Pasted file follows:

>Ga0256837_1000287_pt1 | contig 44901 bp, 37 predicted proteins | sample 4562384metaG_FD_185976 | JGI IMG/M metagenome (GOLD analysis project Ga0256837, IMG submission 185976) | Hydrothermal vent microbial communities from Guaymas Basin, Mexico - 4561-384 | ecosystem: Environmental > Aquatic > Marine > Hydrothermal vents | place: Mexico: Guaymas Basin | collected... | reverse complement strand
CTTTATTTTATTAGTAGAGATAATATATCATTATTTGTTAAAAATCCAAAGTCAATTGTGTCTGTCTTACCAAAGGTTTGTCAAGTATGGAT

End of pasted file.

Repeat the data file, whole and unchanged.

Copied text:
>Ga0256837_1000287_pt1 | contig 44901 bp, 37 predicted proteins | sample 4562384metaG_FD_185976 | JGI IMG/M metagenome (GOLD analysis project Ga0256837, IMG submission 185976) | Hydrothermal vent microbial communities from Guaymas Basin, Mexico - 4561-384 | ecosystem: Environmental > Aquatic > Marine > Hydrothermal vents | place: Mexico: Guaymas Basin | collected... | reverse complement strand
CTTTATTTTATTAGTAGAGATAATATATCATTATTTGTTAAAAATCCAAAGTCAATTGTGTCTGTCTTACCAAAGGTTTGTCAAGTATGGAT